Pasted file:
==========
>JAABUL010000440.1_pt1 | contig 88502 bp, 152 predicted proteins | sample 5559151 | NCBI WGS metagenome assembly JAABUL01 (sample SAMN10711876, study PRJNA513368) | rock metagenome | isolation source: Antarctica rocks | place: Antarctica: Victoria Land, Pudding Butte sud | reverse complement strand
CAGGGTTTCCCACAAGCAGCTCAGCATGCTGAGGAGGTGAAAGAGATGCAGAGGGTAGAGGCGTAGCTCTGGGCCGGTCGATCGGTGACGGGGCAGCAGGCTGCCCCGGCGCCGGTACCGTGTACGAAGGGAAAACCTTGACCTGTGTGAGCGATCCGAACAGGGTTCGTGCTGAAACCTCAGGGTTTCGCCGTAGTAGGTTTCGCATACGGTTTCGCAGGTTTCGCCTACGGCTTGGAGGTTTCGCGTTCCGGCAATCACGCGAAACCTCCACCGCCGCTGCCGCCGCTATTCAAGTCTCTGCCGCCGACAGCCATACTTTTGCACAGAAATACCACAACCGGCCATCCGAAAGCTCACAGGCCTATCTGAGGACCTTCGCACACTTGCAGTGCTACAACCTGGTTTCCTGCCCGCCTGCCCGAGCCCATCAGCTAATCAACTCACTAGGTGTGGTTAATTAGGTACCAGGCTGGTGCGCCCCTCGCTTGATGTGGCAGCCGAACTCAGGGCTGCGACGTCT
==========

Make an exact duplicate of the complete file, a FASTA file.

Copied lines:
>JAABUL010000440.1_pt1 | contig 88502 bp, 152 predicted proteins | sample 5559151 | NCBI WGS metagenome assembly JAABUL01 (sample SAMN10711876, study PRJNA513368) | rock metagenome | isolation source: Antarctica rocks | place: Antarctica: Victoria Land, Pudding Butte sud | reverse complement strand
CAGGGTTTCCCACAAGCAGCTCAGCATGCTGAGGAGGTGAAAGAGATGCAGAGGGTAGAGGCGTAGCTCTGGGCCGGTCGATCGGTGACGGGGCAGCAGGCTGCCCCGGCGCCGGTACCGTGTACGAAGGGAAAACCTTGACCTGTGTGAGCGATCCGAACAGGGTTCGTGCTGAAACCTCAGGGTTTCGCCGTAGTAGGTTTCGCATACGGTTTCGCAGGTTTCGCCTACGGCTTGGAGGTTTCGCGTTCCGGCAATCACGCGAAACCTCCACCGCCGCTGCCGCCGCTATTCAAGTCTCTGCCGCCGACAGCCATACTTTTGCACAGAAATACCACAACCGGCCATCCGAAAGCTCACAGGCCTATCTGAGGACCTTCGCACACTTGCAGTGCTACAACCTGGTTTCCTGCCCGCCTGCCCGAGCCCATCAGCTAATCAACTCACTAGGTGTGGTTAATTAGGTACCAGGCTGGTGCGCCCCTCGCTTGATGTGGCAGCCGAACTCAGGGCTGCGACGTCT